Growing angel fund helps boost Zeal accelerator
Falls Angel Fund is doing their part in shaping a new norm of early stage business investment for our region. We are happy to unveil this news on our growing relationship with the Falls Angel Fund group.
Article below is from June 13th edition of SiouxFalls.Business::
The five businesses recently accepted into this year’s accelerator program at the Zeal Center for Entrepreneurship have a chance for considerably more investment thanks to Falls Angel Fund.
Founded in 2016, Falls Angel Fund is one of four active angel funds in South Dakota, providing equity funding to high-growth companies.
It recently committed $50,000 to this year’s Zeal Growth Accelerator. Combined with other funding sources, that brings the total potential investment pool to $75,000. Companies will be able to compete for up to $25,000 each.
Matthew Paulson, who chairs the Falls Angel Fund and is a Zeal board member, shared more about how it works and what types of investments it has been making.
First, for people who aren’t familiar with it, what makes a fund like Falls Angel Fund different from other types of venture capital?
Falls Angel Fund is a seed-stage angel investment fund, meaning the checks that we write are often the first outside money that’s invested into a company. Our fund typically invests between $25,000 and $150,000 in a company, depending on their progress and capital needs. Companies that have made substantial progress and need more capital would turn to a venture capital firm that offers growth capital.
Since 2016, give us a sense of the types of companies you’ve invested in. Are there certain qualities you look for?
Falls Angel Fund and FAF Aquatech Investors LLC, a subset of Falls Angel Fund members, have invested a total of $1.75 million into companies in our region. Our portfolio currently includes Equinox, Learn Create Build Academy and Montessorium in Sioux Falls, Prairie AquaTech in Vogla, Bushel and WalkSmart in Fargo, and Fresh Bar in Minneapolis.
We are a sector-agnostic fund, meaning that we are not focused on any specific industry. We primarily invest in companies that are based in South Dakota and surrounding states and have a business model that is capable of scaling nationally. We also take a hard look at a company’s founders to determine whether they have the industry experience, knowledge and work ethic that’s necessary to build a successful business.
Of course, each company is different, but overall how would you assess the way the portfolio is performing?
Falls Angel Fund was started about two years ago and seed-stage funds have a lifespan of about 10 years. Our fund is still in the early innings, but we can get a pretty good idea of how our companies are doing by reading their financials and investor updates. I think the portfolio is doing very well as a whole and there isn’t a “problem child” company in the bunch. We are especially excited about Bushel (Myriad Mobile) out of Fargo. They recently raised $7 million in additional venture capital after raising $1.5 million from an initial group of investors that included Falls Angel Fund in early 2017.
What made Falls Angel Fund want to contribute to this year’s Zeal accelerator? What are you hoping to achieve?
Zeal recently made us aware that they were looking to seek additional seed funding for their accelerator program, and we are very excited about the companies that were accepted this year. We wanted to make capital available to these startups because it will allow us to take an equity position in these companies early on and will give us the opportunity to work directly with entrepreneurs looking to grow businesses and create jobs in Sioux Falls.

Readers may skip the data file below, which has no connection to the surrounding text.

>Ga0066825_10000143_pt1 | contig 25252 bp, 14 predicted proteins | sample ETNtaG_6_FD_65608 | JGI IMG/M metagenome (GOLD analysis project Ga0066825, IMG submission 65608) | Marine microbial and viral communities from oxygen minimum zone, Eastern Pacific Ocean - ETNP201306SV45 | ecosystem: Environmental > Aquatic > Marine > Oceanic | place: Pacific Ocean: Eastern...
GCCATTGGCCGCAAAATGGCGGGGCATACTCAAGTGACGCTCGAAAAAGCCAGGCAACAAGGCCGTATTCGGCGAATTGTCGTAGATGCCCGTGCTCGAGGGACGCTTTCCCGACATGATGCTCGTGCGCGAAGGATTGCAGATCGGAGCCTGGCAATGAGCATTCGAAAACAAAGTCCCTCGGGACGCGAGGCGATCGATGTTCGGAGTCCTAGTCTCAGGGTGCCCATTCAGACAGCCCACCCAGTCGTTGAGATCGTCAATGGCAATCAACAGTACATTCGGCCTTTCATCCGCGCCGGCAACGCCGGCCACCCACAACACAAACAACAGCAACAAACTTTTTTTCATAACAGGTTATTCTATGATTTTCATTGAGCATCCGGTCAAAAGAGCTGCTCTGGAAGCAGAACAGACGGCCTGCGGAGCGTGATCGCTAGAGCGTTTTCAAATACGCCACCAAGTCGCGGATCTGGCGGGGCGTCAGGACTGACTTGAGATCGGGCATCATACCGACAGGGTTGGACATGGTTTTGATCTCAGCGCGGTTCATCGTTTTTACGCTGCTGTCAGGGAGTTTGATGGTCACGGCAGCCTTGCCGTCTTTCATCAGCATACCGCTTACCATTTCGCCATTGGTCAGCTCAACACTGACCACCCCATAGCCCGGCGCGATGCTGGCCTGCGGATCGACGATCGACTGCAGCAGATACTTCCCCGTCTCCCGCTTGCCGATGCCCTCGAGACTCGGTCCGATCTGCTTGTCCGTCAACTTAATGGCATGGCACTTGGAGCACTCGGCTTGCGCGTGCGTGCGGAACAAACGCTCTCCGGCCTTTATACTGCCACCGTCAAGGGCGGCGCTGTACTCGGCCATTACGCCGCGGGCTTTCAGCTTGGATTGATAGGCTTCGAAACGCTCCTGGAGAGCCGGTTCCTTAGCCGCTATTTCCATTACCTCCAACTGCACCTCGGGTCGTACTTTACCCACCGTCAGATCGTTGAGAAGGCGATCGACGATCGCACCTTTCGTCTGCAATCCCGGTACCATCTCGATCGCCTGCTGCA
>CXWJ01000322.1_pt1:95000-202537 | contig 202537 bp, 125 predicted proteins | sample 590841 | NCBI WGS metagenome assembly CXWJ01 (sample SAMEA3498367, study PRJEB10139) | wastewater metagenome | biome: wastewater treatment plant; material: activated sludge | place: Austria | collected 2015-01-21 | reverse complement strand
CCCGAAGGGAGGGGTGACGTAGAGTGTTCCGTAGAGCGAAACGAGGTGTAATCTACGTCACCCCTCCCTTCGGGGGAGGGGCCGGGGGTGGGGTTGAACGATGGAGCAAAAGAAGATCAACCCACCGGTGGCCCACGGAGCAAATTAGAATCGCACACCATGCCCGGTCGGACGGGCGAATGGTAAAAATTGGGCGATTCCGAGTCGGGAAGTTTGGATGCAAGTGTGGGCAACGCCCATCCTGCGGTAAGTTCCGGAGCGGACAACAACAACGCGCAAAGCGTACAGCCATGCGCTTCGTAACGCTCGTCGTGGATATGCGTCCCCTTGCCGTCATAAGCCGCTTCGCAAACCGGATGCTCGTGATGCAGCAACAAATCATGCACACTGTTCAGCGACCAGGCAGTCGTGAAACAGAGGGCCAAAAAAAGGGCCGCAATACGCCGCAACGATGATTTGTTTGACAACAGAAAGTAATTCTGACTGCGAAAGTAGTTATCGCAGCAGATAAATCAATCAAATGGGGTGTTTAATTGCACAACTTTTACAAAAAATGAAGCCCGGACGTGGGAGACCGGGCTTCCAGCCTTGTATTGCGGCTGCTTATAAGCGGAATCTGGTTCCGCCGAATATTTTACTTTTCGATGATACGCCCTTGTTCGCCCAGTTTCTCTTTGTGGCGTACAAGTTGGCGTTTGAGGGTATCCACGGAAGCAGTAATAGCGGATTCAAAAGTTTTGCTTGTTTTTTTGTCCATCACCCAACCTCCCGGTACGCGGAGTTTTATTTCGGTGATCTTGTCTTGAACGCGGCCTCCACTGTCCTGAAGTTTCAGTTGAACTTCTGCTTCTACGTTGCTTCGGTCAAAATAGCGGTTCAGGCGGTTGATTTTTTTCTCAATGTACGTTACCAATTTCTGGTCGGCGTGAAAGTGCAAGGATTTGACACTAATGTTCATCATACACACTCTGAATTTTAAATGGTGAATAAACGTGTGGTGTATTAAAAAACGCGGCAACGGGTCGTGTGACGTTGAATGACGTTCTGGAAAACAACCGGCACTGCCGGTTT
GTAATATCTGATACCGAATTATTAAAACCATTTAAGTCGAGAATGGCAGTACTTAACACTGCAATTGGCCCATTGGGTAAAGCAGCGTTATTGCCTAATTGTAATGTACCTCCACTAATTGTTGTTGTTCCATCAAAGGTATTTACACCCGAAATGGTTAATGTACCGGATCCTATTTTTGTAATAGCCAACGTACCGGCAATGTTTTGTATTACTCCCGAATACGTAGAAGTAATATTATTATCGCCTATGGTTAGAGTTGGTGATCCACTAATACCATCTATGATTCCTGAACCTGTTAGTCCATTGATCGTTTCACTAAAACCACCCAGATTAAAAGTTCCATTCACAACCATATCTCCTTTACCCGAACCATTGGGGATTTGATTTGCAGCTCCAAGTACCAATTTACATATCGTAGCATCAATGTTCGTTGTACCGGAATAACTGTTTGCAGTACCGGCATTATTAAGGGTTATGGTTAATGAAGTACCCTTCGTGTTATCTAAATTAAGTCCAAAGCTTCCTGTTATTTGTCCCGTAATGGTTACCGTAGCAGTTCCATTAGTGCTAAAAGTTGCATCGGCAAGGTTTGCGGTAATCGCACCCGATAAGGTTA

What should the accelerator companies – or any young startup – keep in mind as they to secure angel investments?
The biggest thing that entrepreneurs early on need to understand is that angel investors don’t invest in ideas. They invest in growing businesses. If you just have a business plan, haven’t started yet and don’t have any customers, it’s extremely unlikely any angel investor is going to invest in your business. You really need a fleshed-out business plan and have a couple of customers buying from you before angel investors will have a serious conversation with you about investing.
And what about potential investors? Can they participate in Falls Angel Fund, and what should they keep in mind about angel investing?
Falls Angel Fund is a closed-end fund, meaning that we are unable to admit additional investors after the fund’s initial formation. Whenever Falls Angel Fund is fully invested, and we start working on a second angel fund, we could admit additional accredited investors into the second fund at that point. I am always happy to sit down with any accredited investor that wants to get into angel investing, give them the lay of the land and show them different ways they can get involved in angel investing in our community.
Would-be investors should know angel investing is not for the faint of heart. This is a high-risk, high-reward investment opportunity. Your capital is often locked up for years at a time, and the general assumption is that seven out of 10 companies that you are going to invest in will fail. The hope is that one or two companies that you invest in will knock it out of the park, cover your losses and generate a healthy return on investment.
If businesses or investors want to reach Falls Angel Fund or learn more, what should they do?
The best bet is to reach out to Tim Weelborg and Tom Eitreim at the Enterprise Institute, the nonprofit that organizes Falls Angel Fund and other community-based angel funds in South Dakota. They are based at Zeal Center for Entrepreneurship, and their contact information can be found at sdei.org/contact. Any business or investor that wants to reach out to me directly can get in touch with me via email at firstname.lastname@example.org.